Let’s face it, games are about people. Specifically, they’re about the people that we play with. Otherwise, we’d always play solo games or, (gasp!) video games. One of the big reasons that tabletop games are coming back in style is the fact that they force us to sit across the table from one-another and interact. It stands to reason that the people we play with will make a big impact on the experience we have.
For this week’s CMON Feature Friday, we decided to look at the people that we game with and some of the tips and tricks that can be used to make the experience run smoothly.
This is a pretty wide ranging category. It can include siblings, parents, kids, significant others, and any other sort of relation you can think of. Sometimes, these people are our favorite gaming partners. At other times, we’re stuck with them on the holidays, and it’s games that are going to get you through. Either way, the important thing to remember is that no matter what happens in a game, these folks are a part of your life, you’re going to want to preserve that relationship. A lot of us game on a regular basis with our kids or partners. Gaming is a wonderful hobby to share with your immediate family, but whenever you introduce competition to that dynamic, there’s some potential for problems. If you find that destroying each other in Blood Rage is threatening your familial bliss, consider some cooperative alternatives: The Grizzled, Zombicide: Black Plague, or Kreus. You’ll find working together for a shared victory (or a narrow defeat) will very quickly help mend the ties that bind.
Some friendships are so close, we consider them family, but there is a big difference. We choose the friends we have based on shared interests, geographic locations, and who you sat next to on the school bus. Sometimes, our friends become our gaming groups, and sometimes our gaming group becomes our friends. There is a hierarchy to friendships that can become more pronounced when you’re playing board games together on a regular basis. Consider these few simple steps to make everyone feel like a valuable member of the group and you’ll ensure years of harmonious gaming. First idea: rotate who picks the game. You’re not always going to like what your friends want to play. But hey, they won’t always like what you want to put on the table, either. Having a rotating schedule means everyone gets a chance to choose and play their games. Second idea: be ready to host and be ready to travel. It’s great when the group is willing to come to your house. You get to stay at home and play host, but it’s important to remember to be a good one. By that same token, sometimes you should be the one to do the traveling and make it easy on other people to host a game night. Everyone benefits when there is a give and take of the hosting duties. Third idea: be open to new people. We can be selective about the people we game with, but friendships can come and go and so the more people you have in your life to play games with, the better off you’re going to be.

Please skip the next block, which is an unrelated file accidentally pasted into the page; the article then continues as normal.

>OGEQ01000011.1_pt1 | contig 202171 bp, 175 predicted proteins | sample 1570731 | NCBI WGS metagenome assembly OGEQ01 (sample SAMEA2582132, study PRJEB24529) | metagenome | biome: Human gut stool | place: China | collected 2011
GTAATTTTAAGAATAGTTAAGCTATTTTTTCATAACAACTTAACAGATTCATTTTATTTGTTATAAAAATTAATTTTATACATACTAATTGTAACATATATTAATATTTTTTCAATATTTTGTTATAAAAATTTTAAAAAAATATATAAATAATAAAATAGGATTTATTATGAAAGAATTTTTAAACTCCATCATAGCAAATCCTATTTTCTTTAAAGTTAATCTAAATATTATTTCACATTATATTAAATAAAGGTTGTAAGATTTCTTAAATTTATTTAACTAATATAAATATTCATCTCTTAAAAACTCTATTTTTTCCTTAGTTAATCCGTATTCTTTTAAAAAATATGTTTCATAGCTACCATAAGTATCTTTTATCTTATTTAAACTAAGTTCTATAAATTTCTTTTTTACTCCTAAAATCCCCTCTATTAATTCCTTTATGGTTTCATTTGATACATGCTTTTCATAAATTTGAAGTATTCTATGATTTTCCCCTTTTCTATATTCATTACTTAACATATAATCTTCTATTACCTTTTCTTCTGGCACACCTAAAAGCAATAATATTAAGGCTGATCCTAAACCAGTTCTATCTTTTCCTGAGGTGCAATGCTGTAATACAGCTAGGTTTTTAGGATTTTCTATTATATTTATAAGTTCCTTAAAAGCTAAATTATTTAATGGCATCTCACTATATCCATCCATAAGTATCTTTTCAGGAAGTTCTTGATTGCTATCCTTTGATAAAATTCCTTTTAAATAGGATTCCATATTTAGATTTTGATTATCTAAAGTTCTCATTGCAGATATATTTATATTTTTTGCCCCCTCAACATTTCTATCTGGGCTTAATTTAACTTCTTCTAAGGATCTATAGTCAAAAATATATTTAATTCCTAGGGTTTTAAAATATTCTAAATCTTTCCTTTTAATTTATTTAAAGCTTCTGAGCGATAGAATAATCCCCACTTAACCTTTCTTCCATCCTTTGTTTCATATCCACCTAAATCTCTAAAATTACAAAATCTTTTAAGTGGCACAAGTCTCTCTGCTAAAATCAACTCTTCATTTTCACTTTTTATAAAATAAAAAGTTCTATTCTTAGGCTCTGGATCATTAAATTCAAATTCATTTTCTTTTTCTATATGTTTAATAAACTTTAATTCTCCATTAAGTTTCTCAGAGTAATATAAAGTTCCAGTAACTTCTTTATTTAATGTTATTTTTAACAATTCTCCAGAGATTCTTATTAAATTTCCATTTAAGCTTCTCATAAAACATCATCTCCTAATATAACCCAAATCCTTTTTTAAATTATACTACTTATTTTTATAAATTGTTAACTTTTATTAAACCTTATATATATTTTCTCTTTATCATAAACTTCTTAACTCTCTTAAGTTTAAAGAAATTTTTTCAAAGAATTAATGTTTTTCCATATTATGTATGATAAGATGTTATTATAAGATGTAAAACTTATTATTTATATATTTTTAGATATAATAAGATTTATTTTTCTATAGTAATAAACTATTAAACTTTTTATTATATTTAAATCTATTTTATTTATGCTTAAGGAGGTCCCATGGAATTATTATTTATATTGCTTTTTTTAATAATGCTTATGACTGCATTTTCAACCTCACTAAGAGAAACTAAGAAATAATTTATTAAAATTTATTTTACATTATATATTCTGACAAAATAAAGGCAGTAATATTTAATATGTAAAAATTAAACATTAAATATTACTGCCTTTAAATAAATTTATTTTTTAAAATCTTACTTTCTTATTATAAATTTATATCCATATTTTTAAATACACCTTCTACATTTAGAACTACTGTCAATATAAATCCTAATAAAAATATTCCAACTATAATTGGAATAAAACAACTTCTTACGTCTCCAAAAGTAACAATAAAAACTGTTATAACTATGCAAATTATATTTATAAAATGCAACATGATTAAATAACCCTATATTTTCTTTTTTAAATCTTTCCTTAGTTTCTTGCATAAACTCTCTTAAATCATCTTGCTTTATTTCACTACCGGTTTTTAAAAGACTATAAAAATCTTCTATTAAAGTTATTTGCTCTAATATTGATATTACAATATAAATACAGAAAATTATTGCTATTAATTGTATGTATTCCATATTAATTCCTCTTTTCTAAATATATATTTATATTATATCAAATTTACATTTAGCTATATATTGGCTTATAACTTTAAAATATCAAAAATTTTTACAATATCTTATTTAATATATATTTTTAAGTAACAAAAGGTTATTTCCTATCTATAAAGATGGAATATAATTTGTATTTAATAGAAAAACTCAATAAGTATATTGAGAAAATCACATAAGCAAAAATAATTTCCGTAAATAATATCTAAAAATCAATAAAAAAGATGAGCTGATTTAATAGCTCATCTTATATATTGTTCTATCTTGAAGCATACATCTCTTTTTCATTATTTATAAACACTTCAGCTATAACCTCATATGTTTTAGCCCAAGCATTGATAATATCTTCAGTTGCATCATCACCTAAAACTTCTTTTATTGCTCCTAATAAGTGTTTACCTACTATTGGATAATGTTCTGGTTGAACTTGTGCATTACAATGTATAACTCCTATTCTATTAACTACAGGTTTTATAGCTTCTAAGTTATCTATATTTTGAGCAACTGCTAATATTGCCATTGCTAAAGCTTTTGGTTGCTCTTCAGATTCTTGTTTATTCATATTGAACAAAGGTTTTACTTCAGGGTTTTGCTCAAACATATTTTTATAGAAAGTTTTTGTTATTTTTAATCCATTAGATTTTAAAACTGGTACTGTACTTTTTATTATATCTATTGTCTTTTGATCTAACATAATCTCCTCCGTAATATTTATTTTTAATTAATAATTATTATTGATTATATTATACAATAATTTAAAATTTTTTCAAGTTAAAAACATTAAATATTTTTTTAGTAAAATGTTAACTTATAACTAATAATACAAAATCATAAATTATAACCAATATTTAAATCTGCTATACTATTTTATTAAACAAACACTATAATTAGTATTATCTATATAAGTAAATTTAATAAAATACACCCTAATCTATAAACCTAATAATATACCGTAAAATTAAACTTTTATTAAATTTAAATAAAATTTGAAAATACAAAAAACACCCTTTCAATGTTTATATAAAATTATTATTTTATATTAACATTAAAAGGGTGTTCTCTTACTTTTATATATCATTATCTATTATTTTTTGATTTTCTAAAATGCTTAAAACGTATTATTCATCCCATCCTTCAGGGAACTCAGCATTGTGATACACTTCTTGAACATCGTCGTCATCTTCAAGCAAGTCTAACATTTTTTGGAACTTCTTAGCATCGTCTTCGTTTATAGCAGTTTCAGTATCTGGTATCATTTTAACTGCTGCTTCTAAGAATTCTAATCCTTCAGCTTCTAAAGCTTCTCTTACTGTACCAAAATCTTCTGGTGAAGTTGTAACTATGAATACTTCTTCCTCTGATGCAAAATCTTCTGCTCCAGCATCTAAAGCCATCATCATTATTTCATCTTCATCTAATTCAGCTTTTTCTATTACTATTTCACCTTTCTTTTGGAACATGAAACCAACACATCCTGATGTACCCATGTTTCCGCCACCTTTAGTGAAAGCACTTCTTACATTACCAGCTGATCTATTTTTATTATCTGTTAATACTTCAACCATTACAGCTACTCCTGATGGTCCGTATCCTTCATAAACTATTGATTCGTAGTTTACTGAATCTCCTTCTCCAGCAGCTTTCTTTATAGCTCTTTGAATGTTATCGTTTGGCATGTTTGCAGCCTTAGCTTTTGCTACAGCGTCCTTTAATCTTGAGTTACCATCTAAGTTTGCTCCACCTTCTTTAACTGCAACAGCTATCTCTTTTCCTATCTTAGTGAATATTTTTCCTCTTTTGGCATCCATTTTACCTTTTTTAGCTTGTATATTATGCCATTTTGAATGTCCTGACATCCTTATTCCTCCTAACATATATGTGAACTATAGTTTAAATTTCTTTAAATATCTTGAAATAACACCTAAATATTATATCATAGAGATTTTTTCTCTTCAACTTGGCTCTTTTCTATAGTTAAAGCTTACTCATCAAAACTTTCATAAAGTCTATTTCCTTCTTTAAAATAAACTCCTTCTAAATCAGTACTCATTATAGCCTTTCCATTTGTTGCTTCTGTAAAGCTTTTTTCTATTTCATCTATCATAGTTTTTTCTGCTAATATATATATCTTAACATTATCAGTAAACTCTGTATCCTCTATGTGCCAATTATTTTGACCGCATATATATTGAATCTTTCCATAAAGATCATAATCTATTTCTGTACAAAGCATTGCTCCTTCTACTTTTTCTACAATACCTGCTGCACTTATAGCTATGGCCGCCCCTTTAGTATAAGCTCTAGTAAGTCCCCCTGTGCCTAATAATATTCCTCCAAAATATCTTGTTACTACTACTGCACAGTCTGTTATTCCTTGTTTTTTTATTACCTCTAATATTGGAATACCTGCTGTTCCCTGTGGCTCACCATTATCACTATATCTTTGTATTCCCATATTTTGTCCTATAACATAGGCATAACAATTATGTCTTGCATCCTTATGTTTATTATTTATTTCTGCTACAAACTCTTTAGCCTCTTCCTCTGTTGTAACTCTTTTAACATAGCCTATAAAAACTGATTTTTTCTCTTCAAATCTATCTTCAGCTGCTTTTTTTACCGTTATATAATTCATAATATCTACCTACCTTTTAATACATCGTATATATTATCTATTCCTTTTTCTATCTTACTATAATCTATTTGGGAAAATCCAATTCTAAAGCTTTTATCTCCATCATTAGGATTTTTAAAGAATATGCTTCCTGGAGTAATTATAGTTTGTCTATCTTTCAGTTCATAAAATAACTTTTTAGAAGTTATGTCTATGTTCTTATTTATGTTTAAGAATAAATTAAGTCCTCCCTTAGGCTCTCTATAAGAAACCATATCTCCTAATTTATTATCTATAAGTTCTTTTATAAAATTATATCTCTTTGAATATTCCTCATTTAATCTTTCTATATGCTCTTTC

This is a tricky one. A professional relationship is a delicate thing and you don’t want to ruin your career by destroying your coworkers at Rum and Bones! We talked about having a game group at work in a previous article, and those lessons apply here. Games are great ways to build teamwork and trust in staff. For some good tips and game suggestions, check out our previous article.
There are a lot of scenarios, like open gaming nights, conventions, or even house parties, where we’ll end up across the table from complete strangers. This can be a tough way to meet people for the first time, but you already have the love of games in common. Playing games can be a great ice-breaker. Just remember to approach people the way you’d want to be approached. Don’t take the game too seriously, and be open to other people’s ideas and attitudes. Sometimes it takes some patience to meet new people, but if it were easy, it wouldn’t be worth doing. For the most part, the gaming hobby is full of wonderful people that are friendly and fun to be around. You just have to give yourself a chance to get to know them, and you’re on your way to moving a stranger to the friend column.
Analog games are about people, and whether they’re your best friends, a family member, or someone you just met, games are just the conduit for that human interaction. Playing with other people gives us insight into them and ourselves. So next time you’re sitting down to roll some dice with someone, appreciate their presence. It wouldn’t be the same experience without them.